He continued: They showed me that I could make something of myself if I got my head down and I went on to get qualifications in youth work at university. I came back to work in this community and give something back and show other young people that they can do the same with their lives.”

Thomas said that youth workers would build relationships with the young people and encourage them to get involved in activities including sports, arts and dance. They will also run suicide awareness workshops and careers advice. “This is a deprived area where many young people drop out of school and there are issues with young people standing around on street corners drinking and taking drugs and getting involved in anti-social behaviour, which can lead them into low level crime,” he explained. “This project will give them the skills and confidence to change the direction of their lives and make something of themselves.”

Colin Glen Trust (CGT) has also been awarded £491,122 to run activities and training courses in Colin Glen Forest Park to improve the opportunities of isolated young people who are involved in anti-social and crime in the Colin Glen, Greater Belfast and Lisburn areas, as well as stopping vandalism in the park.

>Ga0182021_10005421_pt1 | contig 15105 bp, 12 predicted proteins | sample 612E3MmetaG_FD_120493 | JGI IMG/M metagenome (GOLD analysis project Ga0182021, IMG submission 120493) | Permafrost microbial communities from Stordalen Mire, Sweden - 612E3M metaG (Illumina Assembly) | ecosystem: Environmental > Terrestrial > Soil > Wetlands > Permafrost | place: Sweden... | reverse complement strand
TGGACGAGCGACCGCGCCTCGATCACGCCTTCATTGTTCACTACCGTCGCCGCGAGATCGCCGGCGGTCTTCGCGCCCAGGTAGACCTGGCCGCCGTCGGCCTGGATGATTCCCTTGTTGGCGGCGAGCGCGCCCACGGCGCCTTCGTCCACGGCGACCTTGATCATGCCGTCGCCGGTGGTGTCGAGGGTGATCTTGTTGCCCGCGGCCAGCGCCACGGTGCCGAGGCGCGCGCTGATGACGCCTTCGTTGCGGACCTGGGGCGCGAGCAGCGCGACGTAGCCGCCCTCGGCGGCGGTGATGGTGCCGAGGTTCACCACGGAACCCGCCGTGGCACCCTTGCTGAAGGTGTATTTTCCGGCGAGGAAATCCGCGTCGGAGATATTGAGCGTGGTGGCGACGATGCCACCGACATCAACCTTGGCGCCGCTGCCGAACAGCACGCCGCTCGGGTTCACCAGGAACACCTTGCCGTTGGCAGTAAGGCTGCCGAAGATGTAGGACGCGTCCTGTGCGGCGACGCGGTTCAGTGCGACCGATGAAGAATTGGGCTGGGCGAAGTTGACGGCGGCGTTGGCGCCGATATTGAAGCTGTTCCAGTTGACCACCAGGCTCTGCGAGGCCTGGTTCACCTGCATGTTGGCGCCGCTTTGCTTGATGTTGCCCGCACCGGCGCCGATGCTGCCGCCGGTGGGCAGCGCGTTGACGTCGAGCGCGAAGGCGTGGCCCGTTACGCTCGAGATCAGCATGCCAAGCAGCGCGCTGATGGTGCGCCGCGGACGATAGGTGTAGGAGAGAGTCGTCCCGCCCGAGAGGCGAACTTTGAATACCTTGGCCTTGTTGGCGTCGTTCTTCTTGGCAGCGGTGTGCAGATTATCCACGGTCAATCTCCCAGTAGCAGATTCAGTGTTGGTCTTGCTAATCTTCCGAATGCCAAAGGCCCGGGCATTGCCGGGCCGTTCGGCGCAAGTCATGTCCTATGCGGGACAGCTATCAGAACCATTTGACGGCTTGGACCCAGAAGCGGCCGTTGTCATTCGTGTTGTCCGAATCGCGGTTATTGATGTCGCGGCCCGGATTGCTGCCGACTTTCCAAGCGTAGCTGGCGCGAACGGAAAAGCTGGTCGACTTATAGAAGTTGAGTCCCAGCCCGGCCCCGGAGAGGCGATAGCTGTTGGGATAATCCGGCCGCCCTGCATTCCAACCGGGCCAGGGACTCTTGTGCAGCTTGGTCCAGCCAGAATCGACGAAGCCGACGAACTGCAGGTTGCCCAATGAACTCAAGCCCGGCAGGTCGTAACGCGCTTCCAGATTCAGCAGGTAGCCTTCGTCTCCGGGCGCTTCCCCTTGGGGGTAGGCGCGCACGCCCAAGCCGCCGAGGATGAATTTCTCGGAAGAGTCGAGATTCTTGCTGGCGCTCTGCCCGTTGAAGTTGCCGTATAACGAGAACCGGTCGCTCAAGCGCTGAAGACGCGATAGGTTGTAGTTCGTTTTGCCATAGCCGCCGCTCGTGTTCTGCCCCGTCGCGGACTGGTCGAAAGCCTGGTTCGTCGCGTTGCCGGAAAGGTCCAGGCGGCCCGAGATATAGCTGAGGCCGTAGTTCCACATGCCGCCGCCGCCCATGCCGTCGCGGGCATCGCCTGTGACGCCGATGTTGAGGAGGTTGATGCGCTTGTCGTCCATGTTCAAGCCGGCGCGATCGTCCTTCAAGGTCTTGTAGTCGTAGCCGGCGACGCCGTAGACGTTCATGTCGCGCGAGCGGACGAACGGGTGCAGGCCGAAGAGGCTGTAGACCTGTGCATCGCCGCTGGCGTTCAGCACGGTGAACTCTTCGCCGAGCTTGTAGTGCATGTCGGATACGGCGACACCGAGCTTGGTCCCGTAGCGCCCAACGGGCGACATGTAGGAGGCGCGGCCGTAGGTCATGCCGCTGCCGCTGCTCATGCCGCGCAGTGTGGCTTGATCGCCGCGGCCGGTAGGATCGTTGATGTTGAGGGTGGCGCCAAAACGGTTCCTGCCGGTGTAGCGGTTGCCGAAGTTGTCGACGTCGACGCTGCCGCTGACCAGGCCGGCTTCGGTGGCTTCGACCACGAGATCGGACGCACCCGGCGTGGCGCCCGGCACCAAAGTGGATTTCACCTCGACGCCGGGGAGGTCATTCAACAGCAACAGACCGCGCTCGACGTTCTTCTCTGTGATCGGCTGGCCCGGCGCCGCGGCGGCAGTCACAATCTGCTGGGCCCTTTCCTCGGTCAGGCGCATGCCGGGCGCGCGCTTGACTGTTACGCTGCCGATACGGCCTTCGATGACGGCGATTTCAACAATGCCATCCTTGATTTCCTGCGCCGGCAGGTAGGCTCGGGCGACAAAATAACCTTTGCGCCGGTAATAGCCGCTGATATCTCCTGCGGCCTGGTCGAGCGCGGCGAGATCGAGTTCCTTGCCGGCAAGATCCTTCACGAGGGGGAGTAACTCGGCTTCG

There are also plans for midnight soccer, multi-skills and volunteer programmes, workshops in drug, alcohol and suicide awareness, team building and circuit training. Once they have gained qualifications, the young people will be encouraged to start a social enterprise activity club such as key fit classes for adults or a summer scheme for local children.

“This is one of the most deprived areas in Northern Ireland,” said Chief Executive Colin O’Neill. “Young people tend to gather on the streets or in the park and there have been issues here with drinking and drugs. There have also been cases where young people have taken bins and set them alight in the park and there have been problems with scrambler bikes and cases of joy riding.

“The social unrest in local communities in Belfast is something that we are aware of it when it comes to running this project. We will be working across a number of areas, developing relationships with other community organisations working in these communities to target those young people most in need. We want to show young people that rioting, violence and anti-social behaviour are not the right paths.”